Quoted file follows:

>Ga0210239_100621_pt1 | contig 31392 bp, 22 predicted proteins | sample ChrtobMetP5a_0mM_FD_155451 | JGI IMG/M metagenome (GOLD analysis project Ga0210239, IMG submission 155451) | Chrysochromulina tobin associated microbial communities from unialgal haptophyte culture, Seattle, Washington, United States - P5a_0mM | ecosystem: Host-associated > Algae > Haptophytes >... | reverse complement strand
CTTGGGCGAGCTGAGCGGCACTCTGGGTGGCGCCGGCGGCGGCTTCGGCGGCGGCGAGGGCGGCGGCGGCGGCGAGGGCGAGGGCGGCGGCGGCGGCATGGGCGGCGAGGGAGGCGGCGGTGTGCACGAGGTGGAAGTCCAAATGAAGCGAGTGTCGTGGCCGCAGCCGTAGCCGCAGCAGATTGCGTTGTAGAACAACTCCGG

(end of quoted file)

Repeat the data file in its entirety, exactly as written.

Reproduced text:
>Ga0210239_100621_pt1 | contig 31392 bp, 22 predicted proteins | sample ChrtobMetP5a_0mM_FD_155451 | JGI IMG/M metagenome (GOLD analysis project Ga0210239, IMG submission 155451) | Chrysochromulina tobin associated microbial communities from unialgal haptophyte culture, Seattle, Washington, United States - P5a_0mM | ecosystem: Host-associated > Algae > Haptophytes >... | reverse complement strand
CTTGGGCGAGCTGAGCGGCACTCTGGGTGGCGCCGGCGGCGGCTTCGGCGGCGGCGAGGGCGGCGGCGGCGGCGAGGGCGAGGGCGGCGGCGGCGGCATGGGCGGCGAGGGAGGCGGCGGTGTGCACGAGGTGGAAGTCCAAATGAAGCGAGTGTCGTGGCCGCAGCCGTAGCCGCAGCAGATTGCGTTGTAGAACAACTCCGG